NASA Messenger probe first to enter Mercury orbit
"This is as close as you can possibly get to being perfect,” Messenger's chief engineer, Eric Finnegan, said. "Everybody was whooping and hollering; we are elated. There's a lot of work left to be done, but we are there."
As the craft orbits Mercury it endures extreme temperatures, resting 29 million miles from the sun and 96 million miles from Earth.
The purpose of the program is to use a number of instruments to collect date about Mercury and the space between Earth and the planet. The craft is scheduled to remain in orbit for at least one year, orbiting the small planet 730 times.
In the past many scientific endeavors have overlooked the planet, revering to it as boring and featureless. The team however explained Mercury is a great environment to study extraordinary extremes.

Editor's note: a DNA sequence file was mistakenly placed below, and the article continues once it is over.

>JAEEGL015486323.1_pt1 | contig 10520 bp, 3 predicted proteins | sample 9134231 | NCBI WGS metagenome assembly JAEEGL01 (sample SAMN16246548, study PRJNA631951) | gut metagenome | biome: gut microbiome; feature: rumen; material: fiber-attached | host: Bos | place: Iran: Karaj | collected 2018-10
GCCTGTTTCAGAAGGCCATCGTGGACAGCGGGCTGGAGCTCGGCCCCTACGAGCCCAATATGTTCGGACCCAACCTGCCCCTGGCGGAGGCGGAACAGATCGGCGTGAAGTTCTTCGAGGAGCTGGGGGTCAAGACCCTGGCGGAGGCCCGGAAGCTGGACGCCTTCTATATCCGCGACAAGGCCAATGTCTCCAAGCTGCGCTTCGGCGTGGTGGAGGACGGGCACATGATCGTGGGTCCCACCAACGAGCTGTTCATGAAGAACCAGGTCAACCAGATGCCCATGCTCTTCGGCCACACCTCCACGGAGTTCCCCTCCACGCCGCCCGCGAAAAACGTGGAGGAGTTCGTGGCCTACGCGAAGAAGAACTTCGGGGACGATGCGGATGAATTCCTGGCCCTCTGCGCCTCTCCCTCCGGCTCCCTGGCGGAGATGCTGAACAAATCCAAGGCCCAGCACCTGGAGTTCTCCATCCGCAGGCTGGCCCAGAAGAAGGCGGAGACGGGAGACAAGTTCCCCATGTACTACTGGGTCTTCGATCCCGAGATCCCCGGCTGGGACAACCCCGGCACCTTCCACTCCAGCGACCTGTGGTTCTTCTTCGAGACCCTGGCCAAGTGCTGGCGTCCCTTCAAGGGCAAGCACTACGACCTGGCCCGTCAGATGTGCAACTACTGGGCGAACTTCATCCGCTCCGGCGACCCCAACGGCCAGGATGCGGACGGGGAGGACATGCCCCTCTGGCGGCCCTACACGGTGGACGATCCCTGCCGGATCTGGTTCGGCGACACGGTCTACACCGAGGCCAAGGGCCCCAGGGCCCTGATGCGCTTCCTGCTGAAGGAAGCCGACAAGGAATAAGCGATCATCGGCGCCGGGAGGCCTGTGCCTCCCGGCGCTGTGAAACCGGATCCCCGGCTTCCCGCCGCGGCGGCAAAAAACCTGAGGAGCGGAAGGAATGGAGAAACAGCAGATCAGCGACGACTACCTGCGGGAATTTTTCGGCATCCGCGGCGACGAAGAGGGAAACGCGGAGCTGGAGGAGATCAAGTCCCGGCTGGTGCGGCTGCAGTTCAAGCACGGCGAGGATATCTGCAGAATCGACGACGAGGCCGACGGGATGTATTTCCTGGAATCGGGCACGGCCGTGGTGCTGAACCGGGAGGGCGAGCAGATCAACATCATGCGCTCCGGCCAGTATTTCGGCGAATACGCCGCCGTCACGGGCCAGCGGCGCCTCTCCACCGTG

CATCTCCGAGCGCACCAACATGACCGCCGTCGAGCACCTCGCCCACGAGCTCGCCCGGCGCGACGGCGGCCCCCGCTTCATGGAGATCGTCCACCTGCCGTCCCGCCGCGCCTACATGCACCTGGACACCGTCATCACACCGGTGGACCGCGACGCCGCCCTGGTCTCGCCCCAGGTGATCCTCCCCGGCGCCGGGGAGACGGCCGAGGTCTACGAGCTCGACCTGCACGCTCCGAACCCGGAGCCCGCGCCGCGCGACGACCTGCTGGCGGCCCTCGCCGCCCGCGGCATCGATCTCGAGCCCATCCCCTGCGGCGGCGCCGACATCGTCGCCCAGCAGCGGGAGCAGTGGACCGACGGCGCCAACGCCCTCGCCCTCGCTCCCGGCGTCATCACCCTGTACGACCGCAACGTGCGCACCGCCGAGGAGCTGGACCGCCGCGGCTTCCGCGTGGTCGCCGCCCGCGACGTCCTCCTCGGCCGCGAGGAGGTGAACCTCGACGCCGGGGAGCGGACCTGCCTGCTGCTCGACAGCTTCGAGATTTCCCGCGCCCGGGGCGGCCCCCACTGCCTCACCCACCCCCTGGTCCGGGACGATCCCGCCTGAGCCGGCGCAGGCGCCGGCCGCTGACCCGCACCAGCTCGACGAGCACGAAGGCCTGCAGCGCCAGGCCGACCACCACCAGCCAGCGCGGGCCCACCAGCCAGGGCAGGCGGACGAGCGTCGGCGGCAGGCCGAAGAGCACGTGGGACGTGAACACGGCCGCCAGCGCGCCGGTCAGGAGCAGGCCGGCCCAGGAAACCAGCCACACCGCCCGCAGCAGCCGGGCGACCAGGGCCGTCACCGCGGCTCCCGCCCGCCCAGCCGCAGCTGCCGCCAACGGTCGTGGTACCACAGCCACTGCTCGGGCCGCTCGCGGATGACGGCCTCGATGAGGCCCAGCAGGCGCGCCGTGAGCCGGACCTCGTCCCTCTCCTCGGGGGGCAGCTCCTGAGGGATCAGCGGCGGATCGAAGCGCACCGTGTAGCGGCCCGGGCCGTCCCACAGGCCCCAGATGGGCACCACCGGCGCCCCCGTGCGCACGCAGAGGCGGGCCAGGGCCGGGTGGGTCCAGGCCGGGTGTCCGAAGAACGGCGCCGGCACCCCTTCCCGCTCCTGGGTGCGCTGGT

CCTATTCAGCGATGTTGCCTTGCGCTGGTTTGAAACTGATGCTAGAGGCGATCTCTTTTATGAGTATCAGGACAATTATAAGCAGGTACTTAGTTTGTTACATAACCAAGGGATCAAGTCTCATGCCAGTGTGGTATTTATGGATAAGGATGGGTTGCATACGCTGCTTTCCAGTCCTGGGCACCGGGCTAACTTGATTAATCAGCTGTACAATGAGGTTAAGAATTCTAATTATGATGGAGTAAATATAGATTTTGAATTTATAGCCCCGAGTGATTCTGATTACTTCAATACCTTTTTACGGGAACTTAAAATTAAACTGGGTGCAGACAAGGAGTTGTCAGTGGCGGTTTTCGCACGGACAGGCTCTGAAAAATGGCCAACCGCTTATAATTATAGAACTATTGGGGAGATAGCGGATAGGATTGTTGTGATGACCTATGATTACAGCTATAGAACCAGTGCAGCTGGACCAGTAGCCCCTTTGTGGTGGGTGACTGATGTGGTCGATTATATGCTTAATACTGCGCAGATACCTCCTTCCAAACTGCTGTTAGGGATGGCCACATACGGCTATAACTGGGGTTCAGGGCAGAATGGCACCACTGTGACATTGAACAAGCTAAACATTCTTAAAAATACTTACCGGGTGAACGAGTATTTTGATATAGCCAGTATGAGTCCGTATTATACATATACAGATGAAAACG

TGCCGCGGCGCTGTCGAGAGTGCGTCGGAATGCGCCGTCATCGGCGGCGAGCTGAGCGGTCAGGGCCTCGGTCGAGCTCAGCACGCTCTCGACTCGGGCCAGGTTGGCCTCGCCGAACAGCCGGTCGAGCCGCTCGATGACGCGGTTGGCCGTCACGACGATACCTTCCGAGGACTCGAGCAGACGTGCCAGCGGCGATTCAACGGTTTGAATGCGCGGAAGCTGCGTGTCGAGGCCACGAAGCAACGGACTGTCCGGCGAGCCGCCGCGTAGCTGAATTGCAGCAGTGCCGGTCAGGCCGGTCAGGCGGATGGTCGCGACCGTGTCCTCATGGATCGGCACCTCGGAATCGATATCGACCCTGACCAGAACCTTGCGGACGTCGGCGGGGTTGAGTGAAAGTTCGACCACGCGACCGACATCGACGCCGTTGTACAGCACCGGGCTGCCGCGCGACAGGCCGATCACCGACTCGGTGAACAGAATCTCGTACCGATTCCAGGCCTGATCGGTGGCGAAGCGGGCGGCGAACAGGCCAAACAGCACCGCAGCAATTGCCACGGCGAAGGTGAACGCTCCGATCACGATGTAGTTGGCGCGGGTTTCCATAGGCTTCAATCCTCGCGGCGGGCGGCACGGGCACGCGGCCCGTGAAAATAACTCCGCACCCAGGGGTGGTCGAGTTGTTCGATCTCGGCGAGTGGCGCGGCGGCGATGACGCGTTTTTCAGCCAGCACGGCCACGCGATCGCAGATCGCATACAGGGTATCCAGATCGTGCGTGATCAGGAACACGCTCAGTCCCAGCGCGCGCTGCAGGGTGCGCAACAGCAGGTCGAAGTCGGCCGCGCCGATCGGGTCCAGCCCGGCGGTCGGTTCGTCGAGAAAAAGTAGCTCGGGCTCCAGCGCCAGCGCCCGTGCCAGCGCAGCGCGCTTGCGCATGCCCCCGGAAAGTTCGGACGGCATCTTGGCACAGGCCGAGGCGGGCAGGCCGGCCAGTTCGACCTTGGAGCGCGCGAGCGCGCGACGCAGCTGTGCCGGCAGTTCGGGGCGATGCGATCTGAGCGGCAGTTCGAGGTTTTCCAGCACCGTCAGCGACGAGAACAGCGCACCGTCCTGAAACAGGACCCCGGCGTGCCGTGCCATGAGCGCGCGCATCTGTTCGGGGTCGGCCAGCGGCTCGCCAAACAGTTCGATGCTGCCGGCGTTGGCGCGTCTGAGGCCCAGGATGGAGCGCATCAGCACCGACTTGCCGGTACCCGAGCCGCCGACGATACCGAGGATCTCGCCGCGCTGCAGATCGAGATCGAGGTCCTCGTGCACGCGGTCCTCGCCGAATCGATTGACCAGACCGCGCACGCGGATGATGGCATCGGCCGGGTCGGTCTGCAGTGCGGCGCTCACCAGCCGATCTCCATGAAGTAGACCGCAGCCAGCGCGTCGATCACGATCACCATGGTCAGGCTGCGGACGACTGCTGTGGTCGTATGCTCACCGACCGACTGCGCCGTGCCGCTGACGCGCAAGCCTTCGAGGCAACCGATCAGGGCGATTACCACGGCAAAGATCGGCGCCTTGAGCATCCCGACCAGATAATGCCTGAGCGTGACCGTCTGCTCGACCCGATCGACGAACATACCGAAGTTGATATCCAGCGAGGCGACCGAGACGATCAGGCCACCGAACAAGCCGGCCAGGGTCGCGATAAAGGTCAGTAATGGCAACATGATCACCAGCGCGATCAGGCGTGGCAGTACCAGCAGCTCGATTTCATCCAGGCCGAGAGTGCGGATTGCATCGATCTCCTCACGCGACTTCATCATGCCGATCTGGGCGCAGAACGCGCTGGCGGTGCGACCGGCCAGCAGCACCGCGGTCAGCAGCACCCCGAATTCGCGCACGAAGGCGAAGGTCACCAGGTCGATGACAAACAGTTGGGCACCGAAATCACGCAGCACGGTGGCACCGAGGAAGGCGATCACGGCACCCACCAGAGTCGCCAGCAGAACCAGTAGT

The planet’s equator can reach temperatures of 600 degrees Celsius, yet some research indicates there may be water and ice located on the poles and in certain craters. And unlike both Venus and Mars, Mercury continues to maintain a magnetic field.
On top of extreme conditions, the solar history Mercury can offer may prove to be invaluable. The planet has continually shrunk over time, something which could not have been adequately studies without placing a probe in orbit.
"We'll be looking at the composition of the planet and how it ended up so dense, and what planetary formation processes gave rise to the high fraction of core," Dr. Sean Solomon of the Carnegie Institution of Washington said. “Mercury tests all of our ideas for how Earth-like planets form and evolve.”
The European and Japanese space agencies will also be sending a mission to Mercury later this decade, and the US is already looking to the future for other Mercury targeted projects.